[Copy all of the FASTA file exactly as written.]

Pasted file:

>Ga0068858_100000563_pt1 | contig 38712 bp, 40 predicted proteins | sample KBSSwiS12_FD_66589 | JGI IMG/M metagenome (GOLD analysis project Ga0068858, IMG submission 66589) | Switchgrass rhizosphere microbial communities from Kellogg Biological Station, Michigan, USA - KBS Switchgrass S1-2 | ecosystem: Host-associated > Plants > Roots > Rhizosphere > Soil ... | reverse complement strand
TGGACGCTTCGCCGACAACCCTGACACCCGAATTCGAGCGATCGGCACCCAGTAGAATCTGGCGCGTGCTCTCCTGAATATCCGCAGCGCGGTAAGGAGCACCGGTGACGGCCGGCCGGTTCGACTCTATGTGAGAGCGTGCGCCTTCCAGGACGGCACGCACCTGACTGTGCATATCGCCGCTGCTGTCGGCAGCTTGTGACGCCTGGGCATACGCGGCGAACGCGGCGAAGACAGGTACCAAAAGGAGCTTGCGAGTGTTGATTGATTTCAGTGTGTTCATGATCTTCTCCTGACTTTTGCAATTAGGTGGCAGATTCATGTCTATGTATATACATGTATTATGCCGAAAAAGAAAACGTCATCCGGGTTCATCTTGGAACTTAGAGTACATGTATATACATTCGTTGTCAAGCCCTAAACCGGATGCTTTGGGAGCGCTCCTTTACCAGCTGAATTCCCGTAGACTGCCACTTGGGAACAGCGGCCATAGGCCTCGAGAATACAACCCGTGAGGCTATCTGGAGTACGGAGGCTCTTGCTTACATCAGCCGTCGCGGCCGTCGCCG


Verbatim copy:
>Ga0068858_100000563_pt1 | contig 38712 bp, 40 predicted proteins | sample KBSSwiS12_FD_66589 | JGI IMG/M metagenome (GOLD analysis project Ga0068858, IMG submission 66589) | Switchgrass rhizosphere microbial communities from Kellogg Biological Station, Michigan, USA - KBS Switchgrass S1-2 | ecosystem: Host-associated > Plants > Roots > Rhizosphere > Soil ... | reverse complement strand
TGGACGCTTCGCCGACAACCCTGACACCCGAATTCGAGCGATCGGCACCCAGTAGAATCTGGCGCGTGCTCTCCTGAATATCCGCAGCGCGGTAAGGAGCACCGGTGACGGCCGGCCGGTTCGACTCTATGTGAGAGCGTGCGCCTTCCAGGACGGCACGCACCTGACTGTGCATATCGCCGCTGCTGTCGGCAGCTTGTGACGCCTGGGCATACGCGGCGAACGCGGCGAAGACAGGTACCAAAAGGAGCTTGCGAGTGTTGATTGATTTCAGTGTGTTCATGATCTTCTCCTGACTTTTGCAATTAGGTGGCAGATTCATGTCTATGTATATACATGTATTATGCCGAAAAAGAAAACGTCATCCGGGTTCATCTTGGAACTTAGAGTACATGTATATACATTCGTTGTCAAGCCCTAAACCGGATGCTTTGGGAGCGCTCCTTTACCAGCTGAATTCCCGTAGACTGCCACTTGGGAACAGCGGCCATAGGCCTCGAGAATACAACCCGTGAGGCTATCTGGAGTACGGAGGCTCTTGCTTACATCAGCCGTCGCGGCCGTCGCCG